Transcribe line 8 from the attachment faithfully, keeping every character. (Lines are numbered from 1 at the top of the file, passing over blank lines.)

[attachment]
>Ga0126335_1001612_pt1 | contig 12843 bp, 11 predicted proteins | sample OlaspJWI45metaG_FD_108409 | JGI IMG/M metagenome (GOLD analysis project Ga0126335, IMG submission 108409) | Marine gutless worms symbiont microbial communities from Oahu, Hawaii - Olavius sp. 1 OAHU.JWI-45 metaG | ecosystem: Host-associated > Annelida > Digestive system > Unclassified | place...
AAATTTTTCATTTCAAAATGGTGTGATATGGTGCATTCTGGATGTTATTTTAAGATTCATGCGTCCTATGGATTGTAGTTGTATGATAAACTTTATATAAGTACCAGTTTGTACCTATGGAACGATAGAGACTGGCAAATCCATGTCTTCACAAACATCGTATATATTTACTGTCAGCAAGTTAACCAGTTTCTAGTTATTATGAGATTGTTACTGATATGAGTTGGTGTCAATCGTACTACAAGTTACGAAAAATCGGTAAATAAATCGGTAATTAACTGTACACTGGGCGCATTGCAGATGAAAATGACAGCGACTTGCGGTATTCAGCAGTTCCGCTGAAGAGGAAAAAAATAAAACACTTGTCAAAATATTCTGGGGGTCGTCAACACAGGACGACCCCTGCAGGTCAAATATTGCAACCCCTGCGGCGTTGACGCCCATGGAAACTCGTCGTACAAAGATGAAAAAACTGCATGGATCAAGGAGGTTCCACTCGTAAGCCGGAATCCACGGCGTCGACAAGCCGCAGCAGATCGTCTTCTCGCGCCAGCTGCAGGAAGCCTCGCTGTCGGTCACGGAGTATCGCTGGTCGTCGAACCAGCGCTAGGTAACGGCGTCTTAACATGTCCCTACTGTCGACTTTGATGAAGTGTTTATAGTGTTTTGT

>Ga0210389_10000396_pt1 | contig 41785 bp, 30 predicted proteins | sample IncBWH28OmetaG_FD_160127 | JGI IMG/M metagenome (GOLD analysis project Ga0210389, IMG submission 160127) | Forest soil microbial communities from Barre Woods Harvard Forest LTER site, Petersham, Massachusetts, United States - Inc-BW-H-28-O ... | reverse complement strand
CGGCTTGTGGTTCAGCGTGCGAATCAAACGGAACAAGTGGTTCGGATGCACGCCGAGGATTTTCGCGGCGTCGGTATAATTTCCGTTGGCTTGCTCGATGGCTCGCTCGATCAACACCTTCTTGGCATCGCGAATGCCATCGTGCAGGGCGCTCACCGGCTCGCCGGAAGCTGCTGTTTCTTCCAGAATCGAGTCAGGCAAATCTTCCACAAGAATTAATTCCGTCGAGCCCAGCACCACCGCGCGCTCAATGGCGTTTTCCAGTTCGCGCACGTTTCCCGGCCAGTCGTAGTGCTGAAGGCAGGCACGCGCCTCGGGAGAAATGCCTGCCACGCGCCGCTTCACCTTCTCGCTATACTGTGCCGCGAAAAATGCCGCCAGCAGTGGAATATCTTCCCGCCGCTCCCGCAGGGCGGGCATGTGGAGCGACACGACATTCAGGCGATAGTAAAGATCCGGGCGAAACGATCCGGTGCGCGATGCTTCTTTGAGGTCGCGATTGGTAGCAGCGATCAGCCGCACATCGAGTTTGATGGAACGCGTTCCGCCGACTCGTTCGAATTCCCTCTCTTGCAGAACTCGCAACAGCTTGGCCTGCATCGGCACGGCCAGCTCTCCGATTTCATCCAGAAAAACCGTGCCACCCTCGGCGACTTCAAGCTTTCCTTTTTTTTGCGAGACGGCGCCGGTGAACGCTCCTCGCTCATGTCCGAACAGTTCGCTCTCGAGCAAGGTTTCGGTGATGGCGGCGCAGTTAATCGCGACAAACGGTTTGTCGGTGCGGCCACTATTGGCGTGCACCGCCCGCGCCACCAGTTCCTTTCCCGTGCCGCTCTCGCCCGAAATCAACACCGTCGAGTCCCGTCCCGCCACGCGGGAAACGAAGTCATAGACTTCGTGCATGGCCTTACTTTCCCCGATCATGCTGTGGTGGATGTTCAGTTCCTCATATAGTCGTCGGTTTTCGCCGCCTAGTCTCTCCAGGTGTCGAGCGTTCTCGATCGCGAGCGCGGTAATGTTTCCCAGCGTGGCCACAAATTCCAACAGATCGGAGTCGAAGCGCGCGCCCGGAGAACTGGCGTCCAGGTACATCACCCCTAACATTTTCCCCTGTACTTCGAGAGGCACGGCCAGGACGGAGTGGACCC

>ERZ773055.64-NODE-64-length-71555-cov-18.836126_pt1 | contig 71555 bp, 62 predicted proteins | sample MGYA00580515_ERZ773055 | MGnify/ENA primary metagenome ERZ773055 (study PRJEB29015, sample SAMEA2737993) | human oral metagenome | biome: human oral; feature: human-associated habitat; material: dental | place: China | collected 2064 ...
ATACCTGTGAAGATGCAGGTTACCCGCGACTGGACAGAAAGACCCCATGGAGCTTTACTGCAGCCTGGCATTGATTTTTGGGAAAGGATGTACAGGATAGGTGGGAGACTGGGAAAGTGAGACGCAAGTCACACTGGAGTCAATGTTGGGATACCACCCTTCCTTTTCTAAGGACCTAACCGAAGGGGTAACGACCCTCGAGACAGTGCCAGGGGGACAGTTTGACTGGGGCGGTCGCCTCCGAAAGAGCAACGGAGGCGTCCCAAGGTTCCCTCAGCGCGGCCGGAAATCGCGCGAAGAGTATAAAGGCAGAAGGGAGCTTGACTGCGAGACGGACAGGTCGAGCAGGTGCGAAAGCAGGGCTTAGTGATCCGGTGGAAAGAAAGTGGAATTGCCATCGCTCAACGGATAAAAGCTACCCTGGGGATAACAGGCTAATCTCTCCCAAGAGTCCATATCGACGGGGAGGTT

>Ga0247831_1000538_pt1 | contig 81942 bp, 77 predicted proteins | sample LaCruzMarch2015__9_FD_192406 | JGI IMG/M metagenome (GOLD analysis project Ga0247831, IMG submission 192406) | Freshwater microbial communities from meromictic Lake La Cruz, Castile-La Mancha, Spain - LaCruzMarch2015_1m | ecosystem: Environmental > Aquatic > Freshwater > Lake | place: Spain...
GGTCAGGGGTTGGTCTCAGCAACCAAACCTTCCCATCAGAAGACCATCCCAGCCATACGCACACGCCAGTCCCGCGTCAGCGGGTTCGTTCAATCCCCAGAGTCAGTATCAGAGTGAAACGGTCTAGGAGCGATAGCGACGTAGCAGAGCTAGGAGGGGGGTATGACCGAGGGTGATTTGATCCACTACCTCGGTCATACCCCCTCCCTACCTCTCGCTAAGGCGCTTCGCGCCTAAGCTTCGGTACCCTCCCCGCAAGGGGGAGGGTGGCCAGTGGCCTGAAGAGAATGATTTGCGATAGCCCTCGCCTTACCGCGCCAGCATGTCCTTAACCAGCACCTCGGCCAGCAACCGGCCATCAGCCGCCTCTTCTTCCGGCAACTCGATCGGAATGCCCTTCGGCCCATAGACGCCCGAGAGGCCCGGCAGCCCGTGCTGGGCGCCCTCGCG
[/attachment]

GGTCAGGGGTTGGTCTCAGCAACCAAACCTTCCCATCAGAAGACCATCCCAGCCATACGCACACGCCAGTCCCGCGTCAGCGGGTTCGTTCAATCCCCAGAGTCAGTATCAGAGTGAAACGGTCTAGGAGCGATAGCGACGTAGCAGAGCTAGGAGGGGGGTATGACCGAGGGTGATTTGATCCACTACCTCGGTCATACCCCCTCCCTACCTCTCGCTAAGGCGCTTCGCGCCTAAGCTTCGGTACCCTCCCCGCAAGGGGGAGGGTGGCCAGTGGCCTGAAGAGAATGATTTGCGATAGCCCTCGCCTTACCGCGCCAGCATGTCCTTAACCAGCACCTCGGCCAGCAACCGGCCATCAGCCGCCTCTTCTTCCGGCAACTCGATCGGAATGCCCTTCGGCCCATAGACGCCCGAGAGGCCCGGCAGCCCGTGCTGGGCGCCCTCGCG